01 July 2005

Via Skelly: An interesting take on why out clients act as they do.
Borenstein’s Law: our clients are more likely than others to act in ways contrary to their best interests.
It's an interesting theory but I don't agree with it. I do agree with Mort that it's not all about stupidity either. Sure, a number of clients are there because they did something stupid and were unlucky enough to get caught at it. However, as I've said before, I think that clients (1) don't fear jail all that much, (2) engage in a cost benefit analysis of a life where they take a number of risks for their own benefit(shoplifting, buying drugs, etc) and learn that most of the time they don't get caught, and (3) have been living in a world where people scam off each other often so that their first instinct is to try to scam their way out of it (talk to the police, make up their story with their cellmate, send a letter to cousin Al telling him what lies to say on the stand, etc.). I just wish they'd realize that trying to scam me generally doesn't do them much good. I'm the defense attorney; it's my job to be somewhat gullible. However, if someone swears to me that he was at cousin Al's and never talked to the police, it is devastating to the case when I find out (usually during pretrial negotiations but sometimes mid-trial) about the letter and the videotaped confession.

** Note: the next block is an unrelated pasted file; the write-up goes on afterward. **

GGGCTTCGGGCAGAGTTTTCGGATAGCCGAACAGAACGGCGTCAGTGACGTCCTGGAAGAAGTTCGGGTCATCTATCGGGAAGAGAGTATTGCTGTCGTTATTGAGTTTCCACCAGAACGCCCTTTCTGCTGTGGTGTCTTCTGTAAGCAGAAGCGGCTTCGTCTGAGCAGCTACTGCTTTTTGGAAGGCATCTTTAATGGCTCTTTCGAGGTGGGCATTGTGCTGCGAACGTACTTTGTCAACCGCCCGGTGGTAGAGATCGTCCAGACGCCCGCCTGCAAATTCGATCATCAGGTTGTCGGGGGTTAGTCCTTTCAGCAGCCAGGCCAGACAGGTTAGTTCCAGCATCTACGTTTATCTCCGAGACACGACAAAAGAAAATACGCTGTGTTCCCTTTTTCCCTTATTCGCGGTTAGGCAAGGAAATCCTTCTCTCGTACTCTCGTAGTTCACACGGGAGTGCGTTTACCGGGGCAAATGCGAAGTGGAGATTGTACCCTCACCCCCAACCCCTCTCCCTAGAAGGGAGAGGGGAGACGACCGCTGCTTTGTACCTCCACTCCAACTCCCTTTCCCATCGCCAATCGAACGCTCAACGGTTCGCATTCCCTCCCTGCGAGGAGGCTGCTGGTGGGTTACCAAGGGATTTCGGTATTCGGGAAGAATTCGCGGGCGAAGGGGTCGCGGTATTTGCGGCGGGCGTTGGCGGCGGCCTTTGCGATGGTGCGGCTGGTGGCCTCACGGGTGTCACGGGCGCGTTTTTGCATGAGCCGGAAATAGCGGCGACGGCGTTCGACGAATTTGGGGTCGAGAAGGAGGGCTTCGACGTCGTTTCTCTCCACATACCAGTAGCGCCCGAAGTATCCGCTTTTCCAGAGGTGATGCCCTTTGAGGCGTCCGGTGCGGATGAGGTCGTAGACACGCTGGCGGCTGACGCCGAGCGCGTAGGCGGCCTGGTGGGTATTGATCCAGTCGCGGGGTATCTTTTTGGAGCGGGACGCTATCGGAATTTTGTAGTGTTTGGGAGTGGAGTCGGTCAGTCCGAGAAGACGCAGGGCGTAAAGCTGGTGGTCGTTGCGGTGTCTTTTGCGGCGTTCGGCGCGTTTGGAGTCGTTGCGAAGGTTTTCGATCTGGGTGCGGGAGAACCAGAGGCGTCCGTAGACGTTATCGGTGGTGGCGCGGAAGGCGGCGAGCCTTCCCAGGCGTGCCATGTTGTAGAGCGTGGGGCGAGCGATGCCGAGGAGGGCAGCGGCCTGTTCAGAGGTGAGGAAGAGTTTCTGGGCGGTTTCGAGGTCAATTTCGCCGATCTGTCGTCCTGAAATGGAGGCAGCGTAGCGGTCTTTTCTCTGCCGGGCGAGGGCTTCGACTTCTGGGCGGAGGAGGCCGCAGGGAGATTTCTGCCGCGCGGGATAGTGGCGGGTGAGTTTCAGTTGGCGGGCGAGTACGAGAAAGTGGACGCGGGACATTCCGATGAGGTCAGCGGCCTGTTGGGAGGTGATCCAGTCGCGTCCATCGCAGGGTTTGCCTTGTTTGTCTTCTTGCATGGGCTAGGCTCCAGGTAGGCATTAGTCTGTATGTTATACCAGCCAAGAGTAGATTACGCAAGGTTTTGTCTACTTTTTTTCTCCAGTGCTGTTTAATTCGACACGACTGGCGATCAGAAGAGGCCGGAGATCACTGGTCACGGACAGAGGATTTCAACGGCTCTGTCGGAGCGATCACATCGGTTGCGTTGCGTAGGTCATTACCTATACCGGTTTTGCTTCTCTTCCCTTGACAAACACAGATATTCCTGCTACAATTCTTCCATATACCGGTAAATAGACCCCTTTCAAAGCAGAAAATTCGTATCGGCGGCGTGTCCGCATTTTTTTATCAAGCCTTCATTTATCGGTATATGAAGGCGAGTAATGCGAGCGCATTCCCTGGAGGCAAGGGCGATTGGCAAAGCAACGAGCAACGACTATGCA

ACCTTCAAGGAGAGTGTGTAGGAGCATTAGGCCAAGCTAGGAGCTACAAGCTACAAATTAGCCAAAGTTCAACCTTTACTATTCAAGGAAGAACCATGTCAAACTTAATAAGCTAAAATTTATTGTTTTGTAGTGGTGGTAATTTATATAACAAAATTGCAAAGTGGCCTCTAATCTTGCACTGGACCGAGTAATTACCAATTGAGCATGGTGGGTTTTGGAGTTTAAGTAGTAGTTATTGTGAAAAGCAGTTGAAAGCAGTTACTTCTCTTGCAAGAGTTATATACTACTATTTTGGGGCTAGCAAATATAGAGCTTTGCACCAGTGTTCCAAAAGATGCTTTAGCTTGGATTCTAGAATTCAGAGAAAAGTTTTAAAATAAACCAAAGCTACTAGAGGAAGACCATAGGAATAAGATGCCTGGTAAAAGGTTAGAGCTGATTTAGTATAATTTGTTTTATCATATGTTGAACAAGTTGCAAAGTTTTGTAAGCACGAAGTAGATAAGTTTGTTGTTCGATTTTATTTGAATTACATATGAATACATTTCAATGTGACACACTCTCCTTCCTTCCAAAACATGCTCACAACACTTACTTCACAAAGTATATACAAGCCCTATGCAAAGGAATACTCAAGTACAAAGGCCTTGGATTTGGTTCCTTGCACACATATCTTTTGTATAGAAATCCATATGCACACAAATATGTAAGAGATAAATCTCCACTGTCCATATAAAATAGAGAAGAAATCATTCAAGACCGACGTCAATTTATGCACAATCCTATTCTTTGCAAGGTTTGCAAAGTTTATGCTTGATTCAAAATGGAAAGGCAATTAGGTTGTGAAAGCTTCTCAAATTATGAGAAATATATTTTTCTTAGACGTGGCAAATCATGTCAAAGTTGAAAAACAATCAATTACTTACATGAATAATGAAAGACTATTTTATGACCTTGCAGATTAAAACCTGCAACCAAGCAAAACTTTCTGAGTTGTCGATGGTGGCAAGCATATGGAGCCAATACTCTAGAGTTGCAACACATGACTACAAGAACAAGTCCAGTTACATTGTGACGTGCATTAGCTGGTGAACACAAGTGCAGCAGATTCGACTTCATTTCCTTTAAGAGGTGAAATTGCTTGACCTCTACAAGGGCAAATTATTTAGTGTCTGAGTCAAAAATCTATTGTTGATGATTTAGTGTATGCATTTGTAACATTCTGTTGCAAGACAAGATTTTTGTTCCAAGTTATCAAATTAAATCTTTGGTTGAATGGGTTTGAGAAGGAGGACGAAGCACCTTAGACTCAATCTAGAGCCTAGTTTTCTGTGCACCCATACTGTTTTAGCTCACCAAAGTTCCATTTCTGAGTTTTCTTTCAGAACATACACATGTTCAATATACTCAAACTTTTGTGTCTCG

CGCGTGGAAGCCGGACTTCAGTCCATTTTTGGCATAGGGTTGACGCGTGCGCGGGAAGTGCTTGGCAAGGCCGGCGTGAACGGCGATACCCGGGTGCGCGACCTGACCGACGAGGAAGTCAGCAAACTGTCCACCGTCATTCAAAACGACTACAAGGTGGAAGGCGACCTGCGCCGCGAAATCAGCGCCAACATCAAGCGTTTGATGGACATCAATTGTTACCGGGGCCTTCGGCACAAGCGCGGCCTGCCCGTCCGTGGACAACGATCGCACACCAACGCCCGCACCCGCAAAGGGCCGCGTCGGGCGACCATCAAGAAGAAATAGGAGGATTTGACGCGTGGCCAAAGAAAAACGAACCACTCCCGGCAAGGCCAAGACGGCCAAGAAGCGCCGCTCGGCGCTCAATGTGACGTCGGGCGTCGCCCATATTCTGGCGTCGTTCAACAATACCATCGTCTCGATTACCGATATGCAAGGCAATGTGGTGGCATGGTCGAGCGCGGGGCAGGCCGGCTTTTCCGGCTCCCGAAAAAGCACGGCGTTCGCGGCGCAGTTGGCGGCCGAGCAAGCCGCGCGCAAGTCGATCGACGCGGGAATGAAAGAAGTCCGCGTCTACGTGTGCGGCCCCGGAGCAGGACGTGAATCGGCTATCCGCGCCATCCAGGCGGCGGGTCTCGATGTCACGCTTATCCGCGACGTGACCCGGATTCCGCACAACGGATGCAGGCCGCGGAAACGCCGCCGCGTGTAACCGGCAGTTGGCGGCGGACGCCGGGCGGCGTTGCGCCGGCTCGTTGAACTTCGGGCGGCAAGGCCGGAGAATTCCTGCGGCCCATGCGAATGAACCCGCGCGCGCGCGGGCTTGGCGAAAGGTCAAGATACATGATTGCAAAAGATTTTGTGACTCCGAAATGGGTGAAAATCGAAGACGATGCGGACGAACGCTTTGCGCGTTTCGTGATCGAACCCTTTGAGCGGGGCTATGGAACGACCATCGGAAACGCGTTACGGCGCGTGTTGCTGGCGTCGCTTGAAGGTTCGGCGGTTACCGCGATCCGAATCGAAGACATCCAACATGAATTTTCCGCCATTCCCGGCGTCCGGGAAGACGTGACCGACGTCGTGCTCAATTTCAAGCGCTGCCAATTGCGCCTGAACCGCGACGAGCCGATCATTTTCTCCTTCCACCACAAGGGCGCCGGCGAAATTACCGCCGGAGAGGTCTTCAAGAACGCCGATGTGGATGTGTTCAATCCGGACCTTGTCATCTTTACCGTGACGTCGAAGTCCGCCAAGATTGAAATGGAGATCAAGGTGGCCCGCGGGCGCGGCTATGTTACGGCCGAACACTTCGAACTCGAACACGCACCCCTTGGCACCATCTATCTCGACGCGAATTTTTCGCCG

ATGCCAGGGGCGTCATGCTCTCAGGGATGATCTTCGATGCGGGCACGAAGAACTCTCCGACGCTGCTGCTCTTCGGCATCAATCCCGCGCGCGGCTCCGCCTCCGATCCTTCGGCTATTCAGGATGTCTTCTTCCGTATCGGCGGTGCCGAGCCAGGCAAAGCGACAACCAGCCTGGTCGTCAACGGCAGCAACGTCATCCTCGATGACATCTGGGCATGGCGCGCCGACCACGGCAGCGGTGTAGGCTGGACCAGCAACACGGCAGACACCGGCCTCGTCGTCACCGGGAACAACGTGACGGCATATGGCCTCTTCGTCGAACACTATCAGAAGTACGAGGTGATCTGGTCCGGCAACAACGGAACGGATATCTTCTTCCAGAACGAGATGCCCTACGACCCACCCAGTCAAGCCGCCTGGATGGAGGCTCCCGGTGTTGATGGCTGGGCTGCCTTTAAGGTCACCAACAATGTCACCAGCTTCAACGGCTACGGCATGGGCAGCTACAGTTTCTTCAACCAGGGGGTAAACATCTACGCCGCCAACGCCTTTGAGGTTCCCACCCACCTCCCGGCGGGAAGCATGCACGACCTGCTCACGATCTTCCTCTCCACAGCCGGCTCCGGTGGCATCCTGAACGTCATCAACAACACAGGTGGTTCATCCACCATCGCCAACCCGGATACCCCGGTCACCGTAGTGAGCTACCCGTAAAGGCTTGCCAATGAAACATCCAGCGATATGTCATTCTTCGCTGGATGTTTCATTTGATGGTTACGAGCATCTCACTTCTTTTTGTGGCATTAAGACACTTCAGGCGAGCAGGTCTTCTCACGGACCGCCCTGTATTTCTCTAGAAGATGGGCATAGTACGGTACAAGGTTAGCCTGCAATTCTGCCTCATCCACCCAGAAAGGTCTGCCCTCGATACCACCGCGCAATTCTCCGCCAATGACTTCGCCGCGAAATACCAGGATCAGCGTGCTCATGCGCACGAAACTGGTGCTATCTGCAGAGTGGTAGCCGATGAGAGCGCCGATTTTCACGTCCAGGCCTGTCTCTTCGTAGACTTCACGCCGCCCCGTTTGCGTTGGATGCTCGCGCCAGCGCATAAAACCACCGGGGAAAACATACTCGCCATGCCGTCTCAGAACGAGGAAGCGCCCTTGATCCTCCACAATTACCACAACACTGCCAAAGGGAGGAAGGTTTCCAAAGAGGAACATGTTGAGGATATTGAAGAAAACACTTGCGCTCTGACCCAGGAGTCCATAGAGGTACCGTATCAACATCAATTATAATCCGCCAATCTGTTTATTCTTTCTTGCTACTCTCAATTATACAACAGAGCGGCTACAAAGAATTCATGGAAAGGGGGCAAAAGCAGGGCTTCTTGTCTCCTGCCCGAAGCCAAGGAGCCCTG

Actually, let me amend what I said above. Clients engage in self-destructive behavior. However, I think it is a matter of focus. Clients often have adopted a short term outlook. In their world it makes sense. However, when the techniques they have learned to use to good effect in the short term interact with the legal system they fail. In that way it is self-destructive.


Windypundit said...

"when the techniques they have learned to use to good effect in the short term interact with the legal system they fail."

Hmm. In some sense, I suppose you've just described why we have a legal system.

Mortimer said...

Ken, I think my post agrees with most of your points. Your head scratching about why clients lie to their defender is somewhat naive. It's part of the deal. Our clients, by nature and experience, distrust the system, and we are perceived as part of it. They believe we will not "fight" for them unless convinced of their "innocence." And they are self-destructive, think magically, and inclined toward bad choices.